NASHVILLE, Tenn. -- New Tennessee Titans general manager Ran Carthon received the welcome of a lifetime to start his first day on the job Thursday. A collection of Titans staffers lined three stories of stairs as controlling owner Amy Adams Strunk escorted Carthon into the facility to a standing ovation.
Titans coach Mike Vrabel wasn’t among the welcoming committee, but his excitement was clearly elevated during Carthon’s introductory news conference Friday.
The relationship between Vrabel and Carthon will be one of the most important for the Titans going forward. Strunk wanted the next general manager to be "talented in all areas but more than anything else, someone that can collaborate."
That was one of the main reasons Carthon was hired to help reload the Titans' roster after a 7-10 season ended on a seven-game losing streak.
There was a particular constant whenever questions about roster control or player decisions were directed at Carthon.
"The one thing I take away from it is it goes back to that word collaboration," Carthon said. "Collaboration truly works. I could be the greatest talent evaluator of all time, but if I can't bring Mike the players that he needs to fit his system, then it is not going to work."
Carthon said building a relationship with Vrabel is at the forefront of things he needs to do as he starts his tenure with the Titans. Together they have to come up with a plan to build the roster.
For Carthon, the key is to first identify Vrabel and the coaching staff's vision, then proceed to find the right players to carry it out.
Vrabel and Carthon had never met in person before last Tuesday when he was hired. But there is some common ground.
Carthon was a running back for the Indianapolis Colts from 2004 to 2006 before finishing his final season in 2006 with the Detroit Lions. Vrabel would have faced Carthon when he was with the New England Patriots, but Carthon was inactive for the game.
Although, Vrabel's first season with the Kansas City Chiefs was in 2009, Ran's father, Maurice, was also in his first year with the team as the running backs coach. The elder Carthon also played fullback for the New York Giants.
"I just believe in his history," Vrabel said. "I believe in where he has been, his pedigree and what he believes about making relationships."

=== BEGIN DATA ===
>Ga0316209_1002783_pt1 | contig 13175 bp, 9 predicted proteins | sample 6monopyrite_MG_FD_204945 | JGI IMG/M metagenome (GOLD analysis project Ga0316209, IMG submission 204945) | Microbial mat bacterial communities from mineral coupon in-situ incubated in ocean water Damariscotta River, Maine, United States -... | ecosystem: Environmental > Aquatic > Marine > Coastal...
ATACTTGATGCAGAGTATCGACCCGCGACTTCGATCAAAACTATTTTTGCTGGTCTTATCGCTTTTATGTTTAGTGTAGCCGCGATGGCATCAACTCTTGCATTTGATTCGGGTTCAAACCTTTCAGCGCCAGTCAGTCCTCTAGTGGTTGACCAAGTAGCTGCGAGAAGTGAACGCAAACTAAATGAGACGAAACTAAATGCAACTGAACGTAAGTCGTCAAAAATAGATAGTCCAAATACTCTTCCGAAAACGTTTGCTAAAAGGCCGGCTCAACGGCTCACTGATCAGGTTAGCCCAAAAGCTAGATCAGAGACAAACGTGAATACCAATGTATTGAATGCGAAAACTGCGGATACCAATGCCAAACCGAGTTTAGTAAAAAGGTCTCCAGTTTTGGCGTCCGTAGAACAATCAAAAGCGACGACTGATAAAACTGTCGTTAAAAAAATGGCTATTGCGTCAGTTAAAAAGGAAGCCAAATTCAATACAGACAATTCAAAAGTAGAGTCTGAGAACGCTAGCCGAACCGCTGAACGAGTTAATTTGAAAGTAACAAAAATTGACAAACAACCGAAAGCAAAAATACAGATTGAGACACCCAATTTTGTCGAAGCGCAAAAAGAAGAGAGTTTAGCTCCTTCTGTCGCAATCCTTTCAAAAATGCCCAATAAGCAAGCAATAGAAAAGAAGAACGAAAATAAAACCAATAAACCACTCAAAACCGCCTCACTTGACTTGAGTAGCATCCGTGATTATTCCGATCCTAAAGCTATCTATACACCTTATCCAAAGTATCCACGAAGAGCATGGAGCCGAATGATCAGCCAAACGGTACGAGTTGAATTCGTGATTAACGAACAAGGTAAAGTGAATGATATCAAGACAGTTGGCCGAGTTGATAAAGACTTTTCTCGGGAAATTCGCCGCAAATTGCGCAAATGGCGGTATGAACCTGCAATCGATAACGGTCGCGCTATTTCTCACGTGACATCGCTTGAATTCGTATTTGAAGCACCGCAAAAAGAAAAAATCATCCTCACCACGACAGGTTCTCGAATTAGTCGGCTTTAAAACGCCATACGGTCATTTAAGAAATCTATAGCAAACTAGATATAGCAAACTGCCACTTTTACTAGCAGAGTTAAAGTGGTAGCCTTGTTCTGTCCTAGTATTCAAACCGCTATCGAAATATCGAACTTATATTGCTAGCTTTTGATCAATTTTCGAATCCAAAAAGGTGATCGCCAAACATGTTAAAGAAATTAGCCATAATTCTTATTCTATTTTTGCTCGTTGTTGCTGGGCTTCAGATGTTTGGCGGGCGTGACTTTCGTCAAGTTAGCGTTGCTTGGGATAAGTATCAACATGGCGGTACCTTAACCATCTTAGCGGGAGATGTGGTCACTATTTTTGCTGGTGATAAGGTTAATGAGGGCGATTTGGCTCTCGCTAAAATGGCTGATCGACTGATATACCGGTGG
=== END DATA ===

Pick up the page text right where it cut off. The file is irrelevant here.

"He is a former player who grew up around the game," Strunk said of Carthon. "He has a strong record of success in evaluating talent and roster building with multiple teams."
Vrabel also admitted that long conversations with Carthon felt like 15 minutes. He said that's an indicator of how comfortable they already are with each other.
Carthon's time in San Francisco as director of pro personnel and player personnel gave him a front-row seat at how the relationship between general manager John Lynch and coach Kyle Shanahan blossomed. Lynch hired Shanahan and Carthon in 2017 to help him turn around a 49ers team that only won two games the year before. The results were three NFC Championship Game appearances and a Super Bowl berth in a six-year time span.
"The best way I have seen it done is when the head coach and the GM are in lockstep," Carthon said.
The 41-year-old vowed not to come in and make drastic changes, as he's looking to learn the systems and processes already in place.
However, analytics is an area that could be up for adjustment. The Titans were among the final teams to venture into the analytics world when they hired Matt Iammarino to be the assistant developer/analytical researcher in August of 2021.
The time in San Francisco helped Carthon see a collaboration of traditional film watching and an analytical approach to aid talent evaluation. Carthon shared the example of how the marriage of two concepts helped yield University of Louisiana running back Elijah Mitchell in the sixth round of the 2021 draft.
Then 49ers' manager of research and development, Demitrius Washington, came to Carthon saying his "numbers' were telling him that Mitchell was the best outside zone running back in the draft, but he wanted Carthon to take the traditional evaluation approach by watching the game film.
Carthon agreed with Washington so they took their findings to Shanahan. San Francisco defensive coordinator Demeco Ryans agreed as well, and the 49ers selected Mitchell instead of a linebacker they originally planned on taking with the pick.
Injuries thrust the rookie into duty in 2021, and Mitchell's 963 yards and five touchdowns in 11 games helped push the 49ers to the NFC Championship Game.
That's an example of the collaborative efforts going right. This is what needs to happen in Tennessee.
It seems that Carthon is already on the same page with Vrabel as far as the style of play is concerned. Both want to be able to have a physical brand of football that is built for the end of the season.
"It's cute to play Golden State Warriors football in October and September," Carthon said. "But when those conditions change and you can't throw the ball up and down the yard, you better be able to run it, and you better be able to defend it.
"If you look at the teams that are in the playoffs and are still playing at this stage, everybody is able to run the ball. You can win championships that way."